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Pornography and Sex Addiction

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Sex Addiction…A Secret Life

“People who grew up in difficult family situations learned not to trust. As adults, they searched for something to trust and rely on to relieve the pervasive unease they felt. Since alcohol, sex, food and risk always do what they promise, at least temporarily, they often became the answer…the sex addict’s relationship is with sex and romance.” -Patrick Carnes

 

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When you distort reality you create a delusion.

The term “sexual addiction” refers to a fascination with or fixation on sex. A preoccupation, as in: it takes over your life. A sex addict can be a man or a woman, and though it is more commonly a man’s addiction, there are plenty of women who suffer as well. The addict will spend a large chunk of the day fantasizing and thinking about sex. He may engage in behaviors that are compulsive, such as masturbation, taking photographs of strangers, answering ads on-line, visiting prostitutes, participating in unsafe sexual acts. He may expose his partner to health risks. Patrick Carnes, the leading researcher and pioneer in this field breaks it down into categories: fantasy sex, voyeurism, exhibitionism, seductive role sex, trading sex, intrusive sex, paying for sex, anonymous sex, pain exchange sex and exploitive sex. The addict will promise himself that he will stop or that the action is justified or that nobody knows so what’s the harm? The behaviors usually escalate to the point where an addict is taking greater risks than he feels uncomfortable about yet continues to do. By the time an addict seeks help, he might be experiencing legal problems, relationship ruptures, and he probably is struggling with depression, anxiety, and multiple addictions like alcohol, gambling, and work addiction.

How is this an intimacy disorder? I spend lots of time with my family.

The addict’s mind is somewhere else even when he is physically present.

If you have a sexual addiction you find it difficult to engage with your partner, family, and friends. You have a tough time managing your work relationships and functioning at work. Your mind is not in the present, it is in a fantasy world. Pornography creates the lie that everyone is out having wild sexual adventures and you are missing out. The truth is we are all wired, from birth, to attach emotionally and physically to one individual at a time. Our brains are hard wired to attach and bond in this way. When we grow up in emotionally unsafe families, attachment styles are anxious, ambivalent or disorganized. It is not safe to trust and have intimate relationships. In fact, true intimacy is dangerous, the addict could get hurt, and so distance must be produced between himself and partners, especially if he loves them.

Clients tell me that once they have healed from sexual addiction they are capable of being truly present with their partners and with their children. Family members notice the difference. During the sex addiction, whether it’s sexting, looking at porn on a phone, flirting on-line, getting massages, visiting prostitutes, writing to women on craigslist, or using one of a myriad of apps – clients just could not be fully present in their relationships. This is why, at its heart, sexual addiction is an intimacy disorder. Being a sex addict necessitates a secret life and that life shuts out real relationships.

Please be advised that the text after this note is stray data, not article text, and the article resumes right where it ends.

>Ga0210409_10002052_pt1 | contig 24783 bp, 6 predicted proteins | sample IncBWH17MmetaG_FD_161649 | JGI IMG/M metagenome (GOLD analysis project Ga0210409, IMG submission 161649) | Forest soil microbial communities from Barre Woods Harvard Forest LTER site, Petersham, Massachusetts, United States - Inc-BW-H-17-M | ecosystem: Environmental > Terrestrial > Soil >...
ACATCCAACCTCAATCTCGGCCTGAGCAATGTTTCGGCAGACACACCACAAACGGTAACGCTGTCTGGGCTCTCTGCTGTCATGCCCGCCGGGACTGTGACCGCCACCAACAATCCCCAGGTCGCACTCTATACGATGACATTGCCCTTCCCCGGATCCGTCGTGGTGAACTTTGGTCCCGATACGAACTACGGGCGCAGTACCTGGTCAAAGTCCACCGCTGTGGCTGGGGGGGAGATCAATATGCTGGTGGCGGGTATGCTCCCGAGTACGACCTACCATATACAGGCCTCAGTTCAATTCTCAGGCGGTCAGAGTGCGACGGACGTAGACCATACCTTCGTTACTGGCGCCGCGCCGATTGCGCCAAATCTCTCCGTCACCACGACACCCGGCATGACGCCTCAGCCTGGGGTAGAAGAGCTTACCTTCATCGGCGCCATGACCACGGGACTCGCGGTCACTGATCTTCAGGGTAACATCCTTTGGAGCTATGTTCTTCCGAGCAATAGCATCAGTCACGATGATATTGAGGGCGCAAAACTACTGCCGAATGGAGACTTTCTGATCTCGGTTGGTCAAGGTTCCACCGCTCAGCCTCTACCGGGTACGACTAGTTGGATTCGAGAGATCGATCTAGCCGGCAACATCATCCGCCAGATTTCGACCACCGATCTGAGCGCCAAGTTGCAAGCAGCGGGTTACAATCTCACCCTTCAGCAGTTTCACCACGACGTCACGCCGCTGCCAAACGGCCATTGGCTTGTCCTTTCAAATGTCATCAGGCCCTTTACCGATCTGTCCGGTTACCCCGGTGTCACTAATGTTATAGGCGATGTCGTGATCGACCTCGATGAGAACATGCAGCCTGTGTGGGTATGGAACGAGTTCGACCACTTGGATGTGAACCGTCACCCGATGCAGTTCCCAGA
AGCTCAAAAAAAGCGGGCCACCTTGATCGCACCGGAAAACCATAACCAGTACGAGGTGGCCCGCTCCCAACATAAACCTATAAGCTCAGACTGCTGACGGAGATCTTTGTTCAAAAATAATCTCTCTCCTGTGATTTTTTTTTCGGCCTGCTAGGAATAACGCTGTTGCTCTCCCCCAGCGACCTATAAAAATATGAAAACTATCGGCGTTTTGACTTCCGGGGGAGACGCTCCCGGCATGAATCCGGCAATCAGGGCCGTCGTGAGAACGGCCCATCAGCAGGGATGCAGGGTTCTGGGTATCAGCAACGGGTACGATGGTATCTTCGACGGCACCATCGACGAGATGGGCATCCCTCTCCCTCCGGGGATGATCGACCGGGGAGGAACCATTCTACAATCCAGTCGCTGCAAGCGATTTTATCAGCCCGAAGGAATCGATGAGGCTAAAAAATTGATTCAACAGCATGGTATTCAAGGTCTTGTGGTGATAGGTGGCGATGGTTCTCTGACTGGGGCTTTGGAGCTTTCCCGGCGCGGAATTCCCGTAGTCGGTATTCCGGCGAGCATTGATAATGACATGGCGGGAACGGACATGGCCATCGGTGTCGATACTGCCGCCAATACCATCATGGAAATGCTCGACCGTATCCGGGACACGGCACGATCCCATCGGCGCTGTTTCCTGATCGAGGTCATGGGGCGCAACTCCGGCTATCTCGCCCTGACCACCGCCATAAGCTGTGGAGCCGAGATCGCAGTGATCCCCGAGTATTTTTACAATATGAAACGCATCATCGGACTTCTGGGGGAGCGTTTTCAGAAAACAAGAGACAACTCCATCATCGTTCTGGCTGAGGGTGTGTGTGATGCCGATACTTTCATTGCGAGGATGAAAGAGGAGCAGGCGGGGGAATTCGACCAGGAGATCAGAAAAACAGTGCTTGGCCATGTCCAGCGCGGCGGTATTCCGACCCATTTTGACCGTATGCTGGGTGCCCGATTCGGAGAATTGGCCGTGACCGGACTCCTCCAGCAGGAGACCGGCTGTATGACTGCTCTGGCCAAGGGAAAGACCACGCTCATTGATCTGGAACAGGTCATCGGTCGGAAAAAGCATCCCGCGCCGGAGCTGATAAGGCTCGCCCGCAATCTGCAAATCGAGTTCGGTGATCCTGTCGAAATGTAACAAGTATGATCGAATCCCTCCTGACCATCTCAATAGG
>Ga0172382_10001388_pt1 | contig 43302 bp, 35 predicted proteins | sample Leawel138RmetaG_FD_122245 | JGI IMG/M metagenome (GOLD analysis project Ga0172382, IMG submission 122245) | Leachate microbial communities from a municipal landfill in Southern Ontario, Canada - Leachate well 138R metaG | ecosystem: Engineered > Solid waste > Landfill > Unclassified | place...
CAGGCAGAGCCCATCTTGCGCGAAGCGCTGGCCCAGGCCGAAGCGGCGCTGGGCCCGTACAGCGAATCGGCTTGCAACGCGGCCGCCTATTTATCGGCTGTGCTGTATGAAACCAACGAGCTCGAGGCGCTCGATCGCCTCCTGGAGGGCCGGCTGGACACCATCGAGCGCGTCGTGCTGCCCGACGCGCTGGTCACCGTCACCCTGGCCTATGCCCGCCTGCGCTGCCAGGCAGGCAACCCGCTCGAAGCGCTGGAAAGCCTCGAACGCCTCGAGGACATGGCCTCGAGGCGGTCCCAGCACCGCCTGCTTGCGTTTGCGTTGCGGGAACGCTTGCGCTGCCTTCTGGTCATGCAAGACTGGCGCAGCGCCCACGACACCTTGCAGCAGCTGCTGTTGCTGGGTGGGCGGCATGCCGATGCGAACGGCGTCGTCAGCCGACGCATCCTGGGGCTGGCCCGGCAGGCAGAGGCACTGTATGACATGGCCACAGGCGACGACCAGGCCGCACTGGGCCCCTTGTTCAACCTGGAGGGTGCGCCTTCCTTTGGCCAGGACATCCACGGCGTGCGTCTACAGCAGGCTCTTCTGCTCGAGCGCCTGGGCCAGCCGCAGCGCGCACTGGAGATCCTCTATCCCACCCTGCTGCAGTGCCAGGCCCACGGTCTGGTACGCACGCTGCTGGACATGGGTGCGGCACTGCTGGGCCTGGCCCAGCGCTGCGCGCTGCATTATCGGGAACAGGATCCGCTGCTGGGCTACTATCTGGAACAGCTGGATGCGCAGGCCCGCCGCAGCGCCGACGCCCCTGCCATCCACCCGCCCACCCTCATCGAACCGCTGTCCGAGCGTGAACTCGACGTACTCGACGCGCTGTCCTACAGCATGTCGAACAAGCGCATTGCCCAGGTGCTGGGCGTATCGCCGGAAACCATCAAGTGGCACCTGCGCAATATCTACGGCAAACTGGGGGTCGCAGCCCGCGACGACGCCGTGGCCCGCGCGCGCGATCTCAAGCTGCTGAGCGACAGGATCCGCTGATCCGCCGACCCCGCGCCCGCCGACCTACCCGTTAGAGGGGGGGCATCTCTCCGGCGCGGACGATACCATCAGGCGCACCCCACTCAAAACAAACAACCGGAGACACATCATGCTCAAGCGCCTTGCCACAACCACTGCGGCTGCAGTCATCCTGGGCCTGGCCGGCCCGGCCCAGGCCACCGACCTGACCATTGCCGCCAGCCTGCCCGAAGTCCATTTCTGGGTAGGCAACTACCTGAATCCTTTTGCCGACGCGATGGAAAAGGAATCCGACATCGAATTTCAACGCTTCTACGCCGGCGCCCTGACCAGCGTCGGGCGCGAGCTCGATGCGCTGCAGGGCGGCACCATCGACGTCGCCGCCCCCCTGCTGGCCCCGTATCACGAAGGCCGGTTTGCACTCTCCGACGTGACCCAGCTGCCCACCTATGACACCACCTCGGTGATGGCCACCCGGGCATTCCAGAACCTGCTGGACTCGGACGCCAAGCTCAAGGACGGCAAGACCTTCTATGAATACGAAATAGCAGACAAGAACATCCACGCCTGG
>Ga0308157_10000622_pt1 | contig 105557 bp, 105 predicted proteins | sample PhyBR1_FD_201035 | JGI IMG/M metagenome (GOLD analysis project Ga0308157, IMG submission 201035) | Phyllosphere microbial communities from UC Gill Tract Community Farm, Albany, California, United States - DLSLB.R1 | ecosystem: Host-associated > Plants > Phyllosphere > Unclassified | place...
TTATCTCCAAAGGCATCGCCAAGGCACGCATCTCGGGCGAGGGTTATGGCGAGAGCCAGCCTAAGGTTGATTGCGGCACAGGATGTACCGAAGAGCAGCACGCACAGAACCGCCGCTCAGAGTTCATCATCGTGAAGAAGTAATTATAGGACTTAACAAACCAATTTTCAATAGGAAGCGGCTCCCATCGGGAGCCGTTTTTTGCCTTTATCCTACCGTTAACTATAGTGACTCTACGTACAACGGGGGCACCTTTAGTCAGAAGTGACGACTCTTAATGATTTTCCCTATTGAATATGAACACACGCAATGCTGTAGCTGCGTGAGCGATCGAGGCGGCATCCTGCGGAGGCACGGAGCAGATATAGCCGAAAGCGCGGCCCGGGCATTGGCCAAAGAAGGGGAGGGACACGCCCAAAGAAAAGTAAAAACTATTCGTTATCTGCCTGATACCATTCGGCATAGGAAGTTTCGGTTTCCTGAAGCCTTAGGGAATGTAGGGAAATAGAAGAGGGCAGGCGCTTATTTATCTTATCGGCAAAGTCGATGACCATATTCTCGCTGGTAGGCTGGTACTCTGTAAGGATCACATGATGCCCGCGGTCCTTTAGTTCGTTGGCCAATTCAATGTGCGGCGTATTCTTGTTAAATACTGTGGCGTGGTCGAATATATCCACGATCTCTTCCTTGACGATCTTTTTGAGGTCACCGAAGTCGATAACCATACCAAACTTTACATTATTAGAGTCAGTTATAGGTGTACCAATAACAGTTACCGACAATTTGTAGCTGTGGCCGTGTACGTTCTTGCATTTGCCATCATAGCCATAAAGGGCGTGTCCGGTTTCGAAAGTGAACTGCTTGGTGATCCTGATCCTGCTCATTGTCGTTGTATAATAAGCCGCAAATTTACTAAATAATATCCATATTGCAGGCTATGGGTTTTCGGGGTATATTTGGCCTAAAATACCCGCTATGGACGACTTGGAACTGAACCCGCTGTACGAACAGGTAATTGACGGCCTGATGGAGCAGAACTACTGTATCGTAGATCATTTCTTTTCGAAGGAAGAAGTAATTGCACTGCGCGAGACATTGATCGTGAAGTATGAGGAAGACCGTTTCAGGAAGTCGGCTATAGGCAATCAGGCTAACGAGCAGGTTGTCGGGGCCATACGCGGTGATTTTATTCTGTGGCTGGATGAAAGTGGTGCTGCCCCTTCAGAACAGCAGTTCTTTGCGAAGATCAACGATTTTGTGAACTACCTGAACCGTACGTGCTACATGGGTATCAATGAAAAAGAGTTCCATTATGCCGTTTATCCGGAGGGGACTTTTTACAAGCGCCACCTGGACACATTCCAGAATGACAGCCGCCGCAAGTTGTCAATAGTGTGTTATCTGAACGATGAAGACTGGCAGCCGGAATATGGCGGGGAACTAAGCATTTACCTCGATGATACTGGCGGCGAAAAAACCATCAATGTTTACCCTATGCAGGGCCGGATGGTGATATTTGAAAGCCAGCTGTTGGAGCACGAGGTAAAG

If you think you have a sex addiction, it doesn’t mean that you are perverted or hopeless or that your life is over or that you have to live this way. You have a disease that entails obsession and the addictive cycle illustrated above.

Most addicts have the following thoughts:

  • Nothing will help
  • I’ll just try to do my behavior less
  • My problems will go away
  • I’ll be ok if I can be better about not getting caught: more careful with the computer, phone, delete stuff, get special software – nobody will know
  • My husband is overreacting
  • My wife needs to get her own life and stop focusing on me
  • My situation is different
  • Therapy doesn’t work
  • Twelve step groups are not me
  • No one will understand me

The addict is often struck by feelings of guilt, shame and low self-esteem. However, no matter how deep that guilt and shame live, it is not enough to stop the behavior. I work with many sex addicts who truly feel horrible and yet cannot discontinue the behaviors they engage in. Many sex addicts suffer from a particular cognitive style that justifies their actions while at the same time blaming and criticizing others. Unfortunately, this thinking pattern acts as “evidence or proof” that the addict does not have a problem that needs attention and care.

How will therapy help me? What good is talking about it?

We will work together to understand the root of the problem. When did you first learn about sex? What was your first experience? You will understand terms like arousal template, erotic rage and trauma repetition. You will learn about your own brain chemistry and what you can do to heal. What can you control? What behaviors are you okay with or not okay with? What actions lead you down the road to behaviors that are destructive?

Research has shown that addicts who recover follow a specific path to sobriety. There are a set of activities that when engaged in full heartedly, lead to success. This intimacy disorder can be overcome. You can recover from this addiction. One step is to get a sponsor, a person you can rely on who has been through the process and can help you walk through it. Another step is entering therapy.

“Delusion is the deadliest part of this disease.” –Patrick Carnes